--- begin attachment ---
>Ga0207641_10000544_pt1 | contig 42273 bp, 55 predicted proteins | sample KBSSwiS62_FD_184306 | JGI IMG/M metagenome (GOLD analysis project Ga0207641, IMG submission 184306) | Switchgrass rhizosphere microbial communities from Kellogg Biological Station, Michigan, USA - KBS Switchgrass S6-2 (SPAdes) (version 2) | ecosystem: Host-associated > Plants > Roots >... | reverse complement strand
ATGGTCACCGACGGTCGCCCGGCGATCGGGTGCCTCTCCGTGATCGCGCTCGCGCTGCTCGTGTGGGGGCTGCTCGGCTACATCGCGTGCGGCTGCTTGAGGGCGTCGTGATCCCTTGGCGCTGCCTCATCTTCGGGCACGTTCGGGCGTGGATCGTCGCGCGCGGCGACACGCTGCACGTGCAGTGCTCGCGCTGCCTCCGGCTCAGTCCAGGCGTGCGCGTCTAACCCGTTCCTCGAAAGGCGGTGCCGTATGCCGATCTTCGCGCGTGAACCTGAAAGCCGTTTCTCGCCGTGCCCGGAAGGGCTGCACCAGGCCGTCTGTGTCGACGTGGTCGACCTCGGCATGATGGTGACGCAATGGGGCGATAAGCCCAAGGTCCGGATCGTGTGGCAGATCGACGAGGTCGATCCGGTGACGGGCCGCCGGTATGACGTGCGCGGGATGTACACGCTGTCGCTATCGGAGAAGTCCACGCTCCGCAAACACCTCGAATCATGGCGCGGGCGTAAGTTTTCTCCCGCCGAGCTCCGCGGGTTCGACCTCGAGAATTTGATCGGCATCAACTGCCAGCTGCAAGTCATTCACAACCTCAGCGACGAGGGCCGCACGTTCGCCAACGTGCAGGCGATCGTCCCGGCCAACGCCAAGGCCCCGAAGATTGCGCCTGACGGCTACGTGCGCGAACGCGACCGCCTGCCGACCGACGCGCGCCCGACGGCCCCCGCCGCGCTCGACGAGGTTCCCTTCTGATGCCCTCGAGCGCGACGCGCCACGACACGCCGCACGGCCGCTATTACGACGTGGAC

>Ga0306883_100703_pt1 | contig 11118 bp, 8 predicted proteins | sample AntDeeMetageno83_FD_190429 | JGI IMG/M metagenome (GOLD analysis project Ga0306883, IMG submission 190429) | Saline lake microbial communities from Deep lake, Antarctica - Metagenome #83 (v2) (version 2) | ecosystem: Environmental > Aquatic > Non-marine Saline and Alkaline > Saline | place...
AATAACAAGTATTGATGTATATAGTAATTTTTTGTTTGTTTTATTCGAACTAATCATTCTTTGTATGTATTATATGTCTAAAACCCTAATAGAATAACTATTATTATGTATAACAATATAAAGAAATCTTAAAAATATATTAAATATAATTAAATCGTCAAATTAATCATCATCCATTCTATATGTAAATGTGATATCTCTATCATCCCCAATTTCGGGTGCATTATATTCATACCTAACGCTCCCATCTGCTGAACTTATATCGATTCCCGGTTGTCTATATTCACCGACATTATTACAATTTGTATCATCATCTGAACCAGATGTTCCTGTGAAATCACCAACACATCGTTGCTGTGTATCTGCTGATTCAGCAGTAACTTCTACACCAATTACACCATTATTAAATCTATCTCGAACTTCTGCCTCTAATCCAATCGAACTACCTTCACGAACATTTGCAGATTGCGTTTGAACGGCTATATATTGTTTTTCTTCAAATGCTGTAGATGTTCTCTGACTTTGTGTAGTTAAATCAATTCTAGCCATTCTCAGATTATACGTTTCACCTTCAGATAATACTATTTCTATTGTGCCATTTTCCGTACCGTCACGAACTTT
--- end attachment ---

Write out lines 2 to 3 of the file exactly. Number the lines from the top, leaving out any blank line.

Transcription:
ATGGTCACCGACGGTCGCCCGGCGATCGGGTGCCTCTCCGTGATCGCGCTCGCGCTGCTCGTGTGGGGGCTGCTCGGCTACATCGCGTGCGGCTGCTTGAGGGCGTCGTGATCCCTTGGCGCTGCCTCATCTTCGGGCACGTTCGGGCGTGGATCGTCGCGCGCGGCGACACGCTGCACGTGCAGTGCTCGCGCTGCCTCCGGCTCAGTCCAGGCGTGCGCGTCTAACCCGTTCCTCGAAAGGCGGTGCCGTATGCCGATCTTCGCGCGTGAACCTGAAAGCCGTTTCTCGCCGTGCCCGGAAGGGCTGCACCAGGCCGTCTGTGTCGACGTGGTCGACCTCGGCATGATGGTGACGCAATGGGGCGATAAGCCCAAGGTCCGGATCGTGTGGCAGATCGACGAGGTCGATCCGGTGACGGGCCGCCGGTATGACGTGCGCGGGATGTACACGCTGTCGCTATCGGAGAAGTCCACGCTCCGCAAACACCTCGAATCATGGCGCGGGCGTAAGTTTTCTCCCGCCGAGCTCCGCGGGTTCGACCTCGAGAATTTGATCGGCATCAACTGCCAGCTGCAAGTCATTCACAACCTCAGCGACGAGGGCCGCACGTTCGCCAACGTGCAGGCGATCGTCCCGGCCAACGCCAAGGCCCCGAAGATTGCGCCTGACGGCTACGTGCGCGAACGCGACCGCCTGCCGACCGACGCGCGCCCGACGGCCCCCGCCGCGCTCGACGAGGTTCCCTTCTGATGCCCTCGAGCGCGACGCGCCACGACACGCCGCACGGCCGCTATTACGACGTGGAC

>Ga0306883_100703_pt1 | contig 11118 bp, 8 predicted proteins | sample AntDeeMetageno83_FD_190429 | JGI IMG/M metagenome (GOLD analysis project Ga0306883, IMG submission 190429) | Saline lake microbial communities from Deep lake, Antarctica - Metagenome #83 (v2) (version 2) | ecosystem: Environmental > Aquatic > Non-marine Saline and Alkaline > Saline | place...